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How to write an LL(1) parser

Posted on:June 12, 2018 at 12:00 AM

Let’s have a look at how to build an LL(1) parser and what considerations we need to make when writing an LL(1) grammar.

For this post I assume basic knowledge about grammars and languages, but I try to be gentle.


The lack of clear and concise information about this topic lead me to think that it could be useful for many people to have a small guide for it. What are the key constraints that an LL(1) grammar has? How to actually write a parser for a grammar you designed? The answers to these questions are actually quite simple, yet most sources I had looked up seemed to be either unclear, not very well focused, or difficult to find.

A secondary reason is that, having just finished my compiler course, I would like to write down some of my knowledge before I forget it all again after the summer break (summer breaks have this powerful and mysterious brain erasing capability, and I have yet to find a good way to fight against it). LR parsers are more properly covered on the internet and resources about this are easier to find.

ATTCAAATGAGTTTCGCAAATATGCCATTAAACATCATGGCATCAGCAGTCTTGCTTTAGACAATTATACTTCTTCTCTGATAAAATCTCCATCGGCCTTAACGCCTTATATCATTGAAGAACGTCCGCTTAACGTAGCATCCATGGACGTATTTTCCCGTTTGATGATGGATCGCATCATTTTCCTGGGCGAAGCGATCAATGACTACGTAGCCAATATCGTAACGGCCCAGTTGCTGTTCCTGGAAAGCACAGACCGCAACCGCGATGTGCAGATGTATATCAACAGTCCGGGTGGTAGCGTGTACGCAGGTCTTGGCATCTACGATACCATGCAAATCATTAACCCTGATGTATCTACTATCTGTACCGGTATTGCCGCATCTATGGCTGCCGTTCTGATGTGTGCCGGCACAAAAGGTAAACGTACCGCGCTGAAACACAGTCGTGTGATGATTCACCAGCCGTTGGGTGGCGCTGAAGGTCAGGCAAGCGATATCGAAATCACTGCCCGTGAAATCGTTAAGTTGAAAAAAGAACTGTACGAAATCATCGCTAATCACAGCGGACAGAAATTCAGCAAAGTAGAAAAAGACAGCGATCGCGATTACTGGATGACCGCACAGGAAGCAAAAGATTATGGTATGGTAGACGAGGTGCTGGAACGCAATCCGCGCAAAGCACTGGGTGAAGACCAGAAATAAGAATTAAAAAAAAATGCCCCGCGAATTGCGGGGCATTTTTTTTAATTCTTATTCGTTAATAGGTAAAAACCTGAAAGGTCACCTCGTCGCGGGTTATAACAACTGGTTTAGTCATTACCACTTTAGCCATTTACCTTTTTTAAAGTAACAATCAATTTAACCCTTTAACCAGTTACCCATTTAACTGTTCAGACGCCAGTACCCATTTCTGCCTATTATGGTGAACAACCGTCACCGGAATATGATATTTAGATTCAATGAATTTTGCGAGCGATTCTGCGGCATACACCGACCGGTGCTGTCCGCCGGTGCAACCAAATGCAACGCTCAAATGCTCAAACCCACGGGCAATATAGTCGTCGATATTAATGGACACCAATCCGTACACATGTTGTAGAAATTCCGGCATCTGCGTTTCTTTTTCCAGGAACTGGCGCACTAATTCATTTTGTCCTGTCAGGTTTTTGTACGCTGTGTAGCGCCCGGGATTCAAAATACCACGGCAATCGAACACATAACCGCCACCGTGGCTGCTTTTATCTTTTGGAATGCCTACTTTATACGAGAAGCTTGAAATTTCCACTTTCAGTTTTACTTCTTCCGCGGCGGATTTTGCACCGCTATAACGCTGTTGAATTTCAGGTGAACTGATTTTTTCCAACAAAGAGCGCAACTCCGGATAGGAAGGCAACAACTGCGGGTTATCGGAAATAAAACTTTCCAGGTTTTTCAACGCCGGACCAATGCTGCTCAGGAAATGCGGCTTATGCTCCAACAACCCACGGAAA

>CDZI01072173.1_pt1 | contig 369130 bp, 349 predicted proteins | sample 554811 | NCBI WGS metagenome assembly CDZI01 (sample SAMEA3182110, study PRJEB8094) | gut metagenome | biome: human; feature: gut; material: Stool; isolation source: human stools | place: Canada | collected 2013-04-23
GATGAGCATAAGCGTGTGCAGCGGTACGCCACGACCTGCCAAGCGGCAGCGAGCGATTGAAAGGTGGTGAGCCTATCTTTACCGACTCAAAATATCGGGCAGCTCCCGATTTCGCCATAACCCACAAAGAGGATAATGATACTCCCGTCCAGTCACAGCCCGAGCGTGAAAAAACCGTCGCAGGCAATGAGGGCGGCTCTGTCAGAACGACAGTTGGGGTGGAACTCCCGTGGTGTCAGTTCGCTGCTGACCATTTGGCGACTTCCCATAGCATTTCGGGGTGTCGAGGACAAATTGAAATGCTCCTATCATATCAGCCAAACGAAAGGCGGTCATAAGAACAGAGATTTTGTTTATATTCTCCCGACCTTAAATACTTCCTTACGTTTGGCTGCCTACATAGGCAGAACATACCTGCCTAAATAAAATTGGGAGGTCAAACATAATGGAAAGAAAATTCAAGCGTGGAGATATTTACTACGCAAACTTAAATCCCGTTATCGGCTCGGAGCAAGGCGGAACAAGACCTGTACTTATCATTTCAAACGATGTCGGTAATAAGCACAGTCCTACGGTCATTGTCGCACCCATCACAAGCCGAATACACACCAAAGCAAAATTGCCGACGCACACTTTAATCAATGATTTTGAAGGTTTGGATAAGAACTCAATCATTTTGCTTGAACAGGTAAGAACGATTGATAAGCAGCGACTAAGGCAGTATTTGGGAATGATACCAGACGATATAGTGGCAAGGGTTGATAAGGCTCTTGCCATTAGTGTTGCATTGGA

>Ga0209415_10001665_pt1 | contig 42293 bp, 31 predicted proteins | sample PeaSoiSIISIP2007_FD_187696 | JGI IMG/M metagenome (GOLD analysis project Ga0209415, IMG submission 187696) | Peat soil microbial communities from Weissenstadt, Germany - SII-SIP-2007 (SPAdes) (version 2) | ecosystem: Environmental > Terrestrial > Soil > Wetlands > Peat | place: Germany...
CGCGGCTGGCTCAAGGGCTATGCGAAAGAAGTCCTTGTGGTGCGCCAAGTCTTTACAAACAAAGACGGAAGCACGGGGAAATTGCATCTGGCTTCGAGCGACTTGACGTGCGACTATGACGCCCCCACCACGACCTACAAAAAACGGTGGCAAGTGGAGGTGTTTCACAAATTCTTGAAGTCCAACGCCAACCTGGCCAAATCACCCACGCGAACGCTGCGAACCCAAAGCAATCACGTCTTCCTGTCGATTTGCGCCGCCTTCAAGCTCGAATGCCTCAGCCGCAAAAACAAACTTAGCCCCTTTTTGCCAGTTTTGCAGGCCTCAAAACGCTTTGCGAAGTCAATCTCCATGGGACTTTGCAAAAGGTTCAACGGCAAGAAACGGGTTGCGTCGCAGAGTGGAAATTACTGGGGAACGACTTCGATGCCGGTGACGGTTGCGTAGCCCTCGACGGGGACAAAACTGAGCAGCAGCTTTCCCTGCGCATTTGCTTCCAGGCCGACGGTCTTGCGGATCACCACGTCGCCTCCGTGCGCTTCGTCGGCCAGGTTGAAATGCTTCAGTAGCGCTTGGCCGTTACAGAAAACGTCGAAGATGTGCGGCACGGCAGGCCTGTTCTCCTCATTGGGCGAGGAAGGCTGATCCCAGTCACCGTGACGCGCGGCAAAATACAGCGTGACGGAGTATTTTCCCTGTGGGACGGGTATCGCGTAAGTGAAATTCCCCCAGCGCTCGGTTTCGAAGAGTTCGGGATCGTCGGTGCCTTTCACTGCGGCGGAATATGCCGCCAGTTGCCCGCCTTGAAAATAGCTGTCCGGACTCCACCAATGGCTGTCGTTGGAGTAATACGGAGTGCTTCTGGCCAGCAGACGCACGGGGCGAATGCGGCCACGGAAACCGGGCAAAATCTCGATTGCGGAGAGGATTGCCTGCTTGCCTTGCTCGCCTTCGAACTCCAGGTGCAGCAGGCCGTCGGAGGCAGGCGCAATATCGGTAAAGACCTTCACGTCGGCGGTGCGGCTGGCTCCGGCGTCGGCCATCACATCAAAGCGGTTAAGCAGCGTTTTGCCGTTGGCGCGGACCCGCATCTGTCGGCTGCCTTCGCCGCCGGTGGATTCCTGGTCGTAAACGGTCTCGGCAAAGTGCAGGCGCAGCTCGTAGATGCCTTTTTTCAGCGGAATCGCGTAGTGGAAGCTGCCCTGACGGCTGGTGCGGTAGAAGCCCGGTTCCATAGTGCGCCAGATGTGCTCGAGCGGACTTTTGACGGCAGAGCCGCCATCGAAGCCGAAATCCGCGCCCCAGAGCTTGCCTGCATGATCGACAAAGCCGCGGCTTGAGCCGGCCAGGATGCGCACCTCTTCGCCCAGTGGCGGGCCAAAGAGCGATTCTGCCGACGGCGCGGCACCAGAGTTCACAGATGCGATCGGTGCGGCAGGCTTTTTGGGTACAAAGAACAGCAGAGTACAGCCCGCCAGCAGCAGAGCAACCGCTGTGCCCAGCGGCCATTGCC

LL Grammar and Language

So what is an LL grammar anyway? It’s a subset of deterministic context-free grammars, specifically those that can be parsed by an LL parser. This parser reads the input from Left to right, and constructs the Leftmost derivation of whatever you are parsing. Note how this definition of LL grammar may sound a little bit obvious (“can be parsed by LL parser”). That is because giving a more precise definition is actually quite complex, as it is not easy to pinpoint which languages fulfill this requirement and which not. I won’t go into detail for this, since it’s not the purpose of this post.